February 27, 2014, 7:39 PM — The bidding has stopped in a US$1.56 billion auction of wireless spectrum licenses across the U.S., and satellite operator Dish Network appears to be the winner.
Dish pledged in advance to pay the $1.56 billion reserve price for the so-called H Block, and in the end the auction hit exactly that level. The participants were anonymous, but the final price and the fact that one bidder dominated the proceedings from the beginning show that Dish was the winner, analyst Tim Farrar of TMF Associates said. The auction rules call for the FCC to release the names of the winner or winners shortly after bidding closes.
The H Block is small by the standards of today's high-powered LTE networks in the U.S., consisting of just 5MHz for sending data downstream to mobile devices and 5MHz for users to send their own content and requests up to the network. Most service providers like to have at least twice that. However, the auctioned licenses are intended to reach effectively the entire U.S. population.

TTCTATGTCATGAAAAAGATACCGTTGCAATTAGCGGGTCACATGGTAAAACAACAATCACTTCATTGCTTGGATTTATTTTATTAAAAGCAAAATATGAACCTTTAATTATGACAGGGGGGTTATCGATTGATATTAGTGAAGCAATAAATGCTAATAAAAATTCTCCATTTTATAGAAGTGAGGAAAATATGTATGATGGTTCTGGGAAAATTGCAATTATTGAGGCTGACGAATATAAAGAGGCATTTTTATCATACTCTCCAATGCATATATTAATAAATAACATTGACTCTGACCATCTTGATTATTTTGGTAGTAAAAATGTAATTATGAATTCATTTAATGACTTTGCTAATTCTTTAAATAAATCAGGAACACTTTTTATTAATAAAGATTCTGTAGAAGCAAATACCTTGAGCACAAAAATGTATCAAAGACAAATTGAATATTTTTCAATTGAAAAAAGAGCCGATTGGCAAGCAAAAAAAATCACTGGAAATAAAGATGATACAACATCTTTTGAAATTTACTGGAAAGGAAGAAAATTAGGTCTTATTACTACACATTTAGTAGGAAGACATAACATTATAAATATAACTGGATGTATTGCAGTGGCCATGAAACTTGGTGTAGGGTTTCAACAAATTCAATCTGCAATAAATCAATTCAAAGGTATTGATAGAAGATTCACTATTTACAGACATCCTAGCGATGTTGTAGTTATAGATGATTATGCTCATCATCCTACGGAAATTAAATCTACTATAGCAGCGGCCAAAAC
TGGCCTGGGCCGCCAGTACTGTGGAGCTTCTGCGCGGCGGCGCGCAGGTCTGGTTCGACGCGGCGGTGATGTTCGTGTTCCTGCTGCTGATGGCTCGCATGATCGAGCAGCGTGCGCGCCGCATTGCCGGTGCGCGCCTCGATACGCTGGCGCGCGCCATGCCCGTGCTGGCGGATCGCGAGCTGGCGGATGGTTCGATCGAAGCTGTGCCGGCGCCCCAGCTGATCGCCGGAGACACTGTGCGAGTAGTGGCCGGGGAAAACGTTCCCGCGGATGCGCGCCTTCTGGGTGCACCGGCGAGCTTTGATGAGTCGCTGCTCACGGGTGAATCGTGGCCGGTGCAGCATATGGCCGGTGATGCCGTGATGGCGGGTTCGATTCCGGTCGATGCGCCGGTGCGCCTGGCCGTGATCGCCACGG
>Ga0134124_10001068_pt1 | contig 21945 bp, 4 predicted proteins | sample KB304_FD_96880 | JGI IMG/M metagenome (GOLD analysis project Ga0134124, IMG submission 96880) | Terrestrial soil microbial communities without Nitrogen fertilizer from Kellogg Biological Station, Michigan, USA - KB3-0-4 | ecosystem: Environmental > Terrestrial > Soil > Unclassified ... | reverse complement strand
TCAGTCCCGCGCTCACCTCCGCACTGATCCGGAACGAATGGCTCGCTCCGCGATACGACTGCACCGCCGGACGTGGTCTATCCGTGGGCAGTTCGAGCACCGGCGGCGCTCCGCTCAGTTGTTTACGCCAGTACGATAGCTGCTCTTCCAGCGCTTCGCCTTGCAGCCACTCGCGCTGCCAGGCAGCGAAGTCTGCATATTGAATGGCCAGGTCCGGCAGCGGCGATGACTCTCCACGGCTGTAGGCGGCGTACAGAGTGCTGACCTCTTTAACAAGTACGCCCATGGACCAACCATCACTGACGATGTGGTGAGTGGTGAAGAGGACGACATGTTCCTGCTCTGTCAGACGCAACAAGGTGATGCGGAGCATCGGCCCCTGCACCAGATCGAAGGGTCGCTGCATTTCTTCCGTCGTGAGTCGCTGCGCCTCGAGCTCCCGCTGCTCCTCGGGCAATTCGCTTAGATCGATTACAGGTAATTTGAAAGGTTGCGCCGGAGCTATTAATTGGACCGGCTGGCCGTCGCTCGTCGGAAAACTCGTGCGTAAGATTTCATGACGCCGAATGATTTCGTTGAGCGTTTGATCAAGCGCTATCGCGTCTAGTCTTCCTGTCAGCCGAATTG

It was the first major FCC spectrum auction since 2008. The auction rules allow the H Block to be used for any land-based wireless service, either fixed or mobile. Winners will have to reach 40 percent of the people in their area within four years and 75 percent within 10 years.
The prices paid for the licenses varied based on the region and the number of potential users. The lowest bid was $10,000 for a license in American Samoa and the highest was almost $217 million for one covering a large area around New York City.
The spectrum could be very valuable to Dish or Sprint, both of which have other, larger blocks nearby, Farrar said. Combining it with those frequencies would open up various ways to take advantage of the spectrum.
But don't expect Dish to become a big new rival taking on the country's four major wireless operators. The company is unlikely to launch a mobile service by itself in today's U.S. mobile market. Sprint and T-Mobile USA are fighting tooth and nail as it is, in a market dominated by the much larger Verizon and AT&T. Instead, Dish is more likely to work with a partner.